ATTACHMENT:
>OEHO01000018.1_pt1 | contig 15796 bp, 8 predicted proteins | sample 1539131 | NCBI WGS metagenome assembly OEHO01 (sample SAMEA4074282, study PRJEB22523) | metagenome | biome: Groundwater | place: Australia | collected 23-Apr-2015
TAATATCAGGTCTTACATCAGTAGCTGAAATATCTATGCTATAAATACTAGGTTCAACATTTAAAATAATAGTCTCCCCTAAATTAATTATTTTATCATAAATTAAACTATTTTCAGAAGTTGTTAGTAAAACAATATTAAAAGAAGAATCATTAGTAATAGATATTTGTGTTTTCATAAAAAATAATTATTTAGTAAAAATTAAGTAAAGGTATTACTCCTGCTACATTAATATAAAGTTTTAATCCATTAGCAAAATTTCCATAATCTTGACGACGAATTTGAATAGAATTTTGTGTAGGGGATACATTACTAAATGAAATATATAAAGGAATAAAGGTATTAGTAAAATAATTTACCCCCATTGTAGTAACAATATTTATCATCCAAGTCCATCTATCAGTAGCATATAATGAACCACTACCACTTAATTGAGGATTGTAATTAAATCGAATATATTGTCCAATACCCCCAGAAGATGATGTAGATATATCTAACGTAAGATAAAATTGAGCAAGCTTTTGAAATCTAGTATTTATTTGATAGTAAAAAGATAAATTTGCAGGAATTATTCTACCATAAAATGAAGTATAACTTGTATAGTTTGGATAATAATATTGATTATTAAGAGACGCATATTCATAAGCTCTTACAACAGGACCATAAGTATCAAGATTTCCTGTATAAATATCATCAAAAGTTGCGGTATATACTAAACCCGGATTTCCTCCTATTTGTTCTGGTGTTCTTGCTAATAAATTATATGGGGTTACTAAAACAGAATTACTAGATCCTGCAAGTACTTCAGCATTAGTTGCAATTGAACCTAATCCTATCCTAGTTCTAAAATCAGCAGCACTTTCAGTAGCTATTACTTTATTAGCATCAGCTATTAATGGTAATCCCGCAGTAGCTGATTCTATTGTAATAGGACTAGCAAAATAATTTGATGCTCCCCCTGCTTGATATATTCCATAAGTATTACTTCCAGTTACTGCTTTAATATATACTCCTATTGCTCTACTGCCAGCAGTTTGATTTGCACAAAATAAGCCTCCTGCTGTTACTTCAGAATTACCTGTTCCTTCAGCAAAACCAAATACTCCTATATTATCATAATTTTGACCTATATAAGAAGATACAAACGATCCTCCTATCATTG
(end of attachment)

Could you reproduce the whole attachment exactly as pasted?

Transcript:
>OEHO01000018.1_pt1 | contig 15796 bp, 8 predicted proteins | sample 1539131 | NCBI WGS metagenome assembly OEHO01 (sample SAMEA4074282, study PRJEB22523) | metagenome | biome: Groundwater | place: Australia | collected 23-Apr-2015
TAATATCAGGTCTTACATCAGTAGCTGAAATATCTATGCTATAAATACTAGGTTCAACATTTAAAATAATAGTCTCCCCTAAATTAATTATTTTATCATAAATTAAACTATTTTCAGAAGTTGTTAGTAAAACAATATTAAAAGAAGAATCATTAGTAATAGATATTTGTGTTTTCATAAAAAATAATTATTTAGTAAAAATTAAGTAAAGGTATTACTCCTGCTACATTAATATAAAGTTTTAATCCATTAGCAAAATTTCCATAATCTTGACGACGAATTTGAATAGAATTTTGTGTAGGGGATACATTACTAAATGAAATATATAAAGGAATAAAGGTATTAGTAAAATAATTTACCCCCATTGTAGTAACAATATTTATCATCCAAGTCCATCTATCAGTAGCATATAATGAACCACTACCACTTAATTGAGGATTGTAATTAAATCGAATATATTGTCCAATACCCCCAGAAGATGATGTAGATATATCTAACGTAAGATAAAATTGAGCAAGCTTTTGAAATCTAGTATTTATTTGATAGTAAAAAGATAAATTTGCAGGAATTATTCTACCATAAAATGAAGTATAACTTGTATAGTTTGGATAATAATATTGATTATTAAGAGACGCATATTCATAAGCTCTTACAACAGGACCATAAGTATCAAGATTTCCTGTATAAATATCATCAAAAGTTGCGGTATATACTAAACCCGGATTTCCTCCTATTTGTTCTGGTGTTCTTGCTAATAAATTATATGGGGTTACTAAAACAGAATTACTAGATCCTGCAAGTACTTCAGCATTAGTTGCAATTGAACCTAATCCTATCCTAGTTCTAAAATCAGCAGCACTTTCAGTAGCTATTACTTTATTAGCATCAGCTATTAATGGTAATCCCGCAGTAGCTGATTCTATTGTAATAGGACTAGCAAAATAATTTGATGCTCCCCCTGCTTGATATATTCCATAAGTATTACTTCCAGTTACTGCTTTAATATATACTCCTATTGCTCTACTGCCAGCAGTTTGATTTGCACAAAATAAGCCTCCTGCTGTTACTTCAGAATTACCTGTTCCTTCAGCAAAACCAAATACTCCTATATTATCATAATTTTGACCTATATAAGAAGATACAAACGATCCTCCTATCATTG